The Truth

Everyone always talks about how amazing studying abroad is; the neighboring cities that are in arms length to visit, the new faces and personalities that enter our lives and the new foods and cultures we are consumed by. If you ask a person who just recently came back from their foreign excursions, they will tell you all about the fun times they had. What is often forgotten in these conversations are the difficulties faced in the very beginning. As you might be aware from my previous blog post, I had so many nerves running through my body. However, the minute I landed it all turned into excitement. I had a bounce in my step and a giant grin slapped on my face; in just a few shorts moments I would be surrounded by all new faces and heading off to my apartment/dorm facilities.

Let me start from the beginning. It has been a week since I have officially made my big move to Amsterdam. Right now, I am so happy to be here. A week ago, I was miserable. Monday, my mother and I were introduced to Amsterdam with cold, hard rain. We should have excepted the rain since Amsterdam is known for it’s sporadic moments of wet weather (such as today, as I am writing this post). I did not want to let the weather bother me for I had already begun befriending the other students at the airport pick up. Fast forward an hour or two, I finally arrived home after checking in at Science Park (Side note: Science Park is the University’s sports center, located about 3 kilometers from my home in Diemen).

My emotions were going haywire as I placed the key into the door and finally opened it. A lot of you are aware that I do not live on campus at Hofstra. I live with my family and have never been away from home before. I did not know what the whole dorming experience was like until now. My face fell as I took my first steps… the room was pretty empty with a basic desk on the far right, my bed in the opposite left corner, a mini fridge and microwave hiding in my small closet which is located in front of my bathroom. I do not have any photos of how it looked originally but let us just say that I was not thrilled (thankfully I had my mom here to help make this feel like home!!!! Shout out Mom, you rock). I sat down on my bed, looked around, swallowed my pride and said, “Well…this looks nice?” I forced a smile and opened up my suit case to begin unpacking. About 10 minutes in, I put my head in my pillow and just cried. My mother noticed my disappoint from the moment I walked in and allowed me to sob hysterically. With a combination of jet lag, unwelcoming weather, anger and disappointment all I wanted to do was to fly back home immediately. I did not want to stay.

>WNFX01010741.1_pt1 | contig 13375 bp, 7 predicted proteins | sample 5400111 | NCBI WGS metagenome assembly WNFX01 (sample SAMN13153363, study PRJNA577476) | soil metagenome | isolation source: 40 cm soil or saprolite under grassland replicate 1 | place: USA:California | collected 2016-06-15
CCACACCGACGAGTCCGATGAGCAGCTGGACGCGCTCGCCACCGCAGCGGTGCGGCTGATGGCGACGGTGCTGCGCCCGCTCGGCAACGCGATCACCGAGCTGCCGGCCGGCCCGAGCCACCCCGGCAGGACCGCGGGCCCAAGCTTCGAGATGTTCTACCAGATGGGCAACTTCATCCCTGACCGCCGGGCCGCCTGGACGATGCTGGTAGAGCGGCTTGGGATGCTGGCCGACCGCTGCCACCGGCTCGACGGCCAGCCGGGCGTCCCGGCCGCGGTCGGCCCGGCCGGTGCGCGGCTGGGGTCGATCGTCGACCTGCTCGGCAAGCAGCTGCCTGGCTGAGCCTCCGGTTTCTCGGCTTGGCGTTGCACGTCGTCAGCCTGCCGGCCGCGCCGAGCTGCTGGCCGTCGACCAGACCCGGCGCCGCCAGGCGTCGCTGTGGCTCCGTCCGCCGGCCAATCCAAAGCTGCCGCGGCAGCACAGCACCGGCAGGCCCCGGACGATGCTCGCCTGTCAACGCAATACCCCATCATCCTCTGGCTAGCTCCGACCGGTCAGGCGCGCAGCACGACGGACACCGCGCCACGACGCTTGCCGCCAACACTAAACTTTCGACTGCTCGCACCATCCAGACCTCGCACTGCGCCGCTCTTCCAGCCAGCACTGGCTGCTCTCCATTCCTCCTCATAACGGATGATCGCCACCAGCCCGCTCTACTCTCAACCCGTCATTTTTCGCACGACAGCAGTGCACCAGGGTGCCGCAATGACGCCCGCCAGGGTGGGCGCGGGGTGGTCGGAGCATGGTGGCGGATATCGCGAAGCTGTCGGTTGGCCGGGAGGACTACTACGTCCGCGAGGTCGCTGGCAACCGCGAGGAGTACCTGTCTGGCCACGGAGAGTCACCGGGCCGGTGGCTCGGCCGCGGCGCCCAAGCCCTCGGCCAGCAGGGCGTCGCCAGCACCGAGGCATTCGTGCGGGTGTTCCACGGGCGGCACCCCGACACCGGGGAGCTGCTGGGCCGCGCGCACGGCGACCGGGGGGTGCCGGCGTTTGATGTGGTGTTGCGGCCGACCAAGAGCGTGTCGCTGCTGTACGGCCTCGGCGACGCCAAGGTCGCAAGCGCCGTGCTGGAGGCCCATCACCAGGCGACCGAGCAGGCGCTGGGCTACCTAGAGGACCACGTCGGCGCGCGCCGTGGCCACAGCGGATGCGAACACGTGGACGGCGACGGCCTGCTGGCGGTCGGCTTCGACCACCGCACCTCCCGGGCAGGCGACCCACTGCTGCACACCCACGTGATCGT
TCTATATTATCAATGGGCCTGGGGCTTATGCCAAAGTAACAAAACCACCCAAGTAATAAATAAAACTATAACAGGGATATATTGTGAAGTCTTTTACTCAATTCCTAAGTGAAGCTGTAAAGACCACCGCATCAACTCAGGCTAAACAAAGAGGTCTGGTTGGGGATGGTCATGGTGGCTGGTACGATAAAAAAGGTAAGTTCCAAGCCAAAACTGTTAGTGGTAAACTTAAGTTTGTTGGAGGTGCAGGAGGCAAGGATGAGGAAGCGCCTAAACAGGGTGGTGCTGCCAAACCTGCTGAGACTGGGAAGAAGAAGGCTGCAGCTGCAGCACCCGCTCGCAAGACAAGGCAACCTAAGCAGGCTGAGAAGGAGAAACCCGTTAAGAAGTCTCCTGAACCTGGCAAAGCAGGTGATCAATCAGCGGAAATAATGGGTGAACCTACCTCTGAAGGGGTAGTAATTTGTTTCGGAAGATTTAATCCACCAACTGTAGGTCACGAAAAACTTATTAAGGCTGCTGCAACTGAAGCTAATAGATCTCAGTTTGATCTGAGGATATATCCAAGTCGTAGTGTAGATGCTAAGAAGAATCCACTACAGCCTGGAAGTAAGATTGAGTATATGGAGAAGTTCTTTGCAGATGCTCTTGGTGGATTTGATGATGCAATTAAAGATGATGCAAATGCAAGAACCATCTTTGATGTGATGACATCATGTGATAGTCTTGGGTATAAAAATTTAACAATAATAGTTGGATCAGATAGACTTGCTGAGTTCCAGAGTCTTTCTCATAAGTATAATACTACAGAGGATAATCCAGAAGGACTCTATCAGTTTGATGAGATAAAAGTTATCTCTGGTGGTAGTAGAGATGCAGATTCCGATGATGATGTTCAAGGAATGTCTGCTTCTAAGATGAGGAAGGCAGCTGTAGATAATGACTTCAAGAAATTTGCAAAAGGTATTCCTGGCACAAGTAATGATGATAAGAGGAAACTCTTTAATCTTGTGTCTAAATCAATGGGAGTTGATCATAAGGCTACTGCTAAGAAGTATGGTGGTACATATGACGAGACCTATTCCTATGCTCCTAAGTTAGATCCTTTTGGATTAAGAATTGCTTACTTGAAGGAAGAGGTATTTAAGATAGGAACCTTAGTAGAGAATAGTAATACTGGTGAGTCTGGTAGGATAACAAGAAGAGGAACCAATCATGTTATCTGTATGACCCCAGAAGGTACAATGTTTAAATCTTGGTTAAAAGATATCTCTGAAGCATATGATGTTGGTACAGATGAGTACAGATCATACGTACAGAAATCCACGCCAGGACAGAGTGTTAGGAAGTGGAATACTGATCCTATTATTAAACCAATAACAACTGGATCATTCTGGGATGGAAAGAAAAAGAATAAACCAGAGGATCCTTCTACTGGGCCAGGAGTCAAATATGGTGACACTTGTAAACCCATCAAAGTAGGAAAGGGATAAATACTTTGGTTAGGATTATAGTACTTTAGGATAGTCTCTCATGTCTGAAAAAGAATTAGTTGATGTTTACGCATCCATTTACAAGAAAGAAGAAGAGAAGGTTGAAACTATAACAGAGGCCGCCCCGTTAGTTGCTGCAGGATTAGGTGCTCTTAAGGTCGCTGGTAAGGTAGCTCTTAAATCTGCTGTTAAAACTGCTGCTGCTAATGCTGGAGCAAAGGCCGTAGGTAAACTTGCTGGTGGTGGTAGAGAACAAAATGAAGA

To avoid making this blog sound like a book report, here is just a quick recap of my week. The next morning, after passing out from crying so much, I awoke to a new day in my new home. I tried to be positive because I was meeting about 6 other girls to go to orientation together. I met my orientation group at UvA’s law school campus and went on from there. Day one was amazing: I had hilarious coaches, met people from all around the world, and explored my new city. I arrived home with some of the same girls from earlier in the morning with a bounce in my step again; the day was great! When I laid down on my bed to tell my mom about my day, the tears started flowing again. I missed my dad, I missed my home, I missed my job.

Fortunately for me, the rest of the week has been amazing. I did not cry again since the first two nights — something I consider an accomplishment. During the week, my orientation group and I went to the Artis Zoo, Sail (the boat parade that happens here once every 5 years), took a salsa class, learned some Dutch together (it’s super funny to hear Spanish people talk Dutch), attended a pub crawl, saw a comedy show, bought my first bike, went to a Euro Dinner that allowed me to try so many new foods, and much more.

The International Student Network at UvA also have events for the students for the semester. Yesterday, I went on a bike tour with about 20 other students who attend UvA or HvA and then a pancake boat. On this bike tour, I actually experienced my first fall and scraped my knee. A younger Mariam would have cried and been too scared to get back on the bike; this new Mariam laughed it off, struggled a bit but got back on the bike. You cannot truly learn to ride without accepting the falls.

My mother’s last day in Amsterdam is tomorrow and then she leaves me to go back to New York and my dad early Thursday morning. I am not sure how I am going to survive these next few months without her or my dad, but I know that I have to because returning home is not an option until January 21. I am so thankful I had her with me from the beginning and that my new life is about to begin. The sky’s the limit here and I intend to enjoy every second of my life in Amsterdam. Thanks for reading 🙂

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2 thoughts on “The Truth

  1. You are going to have a life-changing experience. It takes time and courage. You have the courage – now just give it the time. Yes, you will miss your family – however, the semester will move quickly and before you know it you will be back in the US. I am proud of you for embracing this journey and look forward to hearing all about it when you return.

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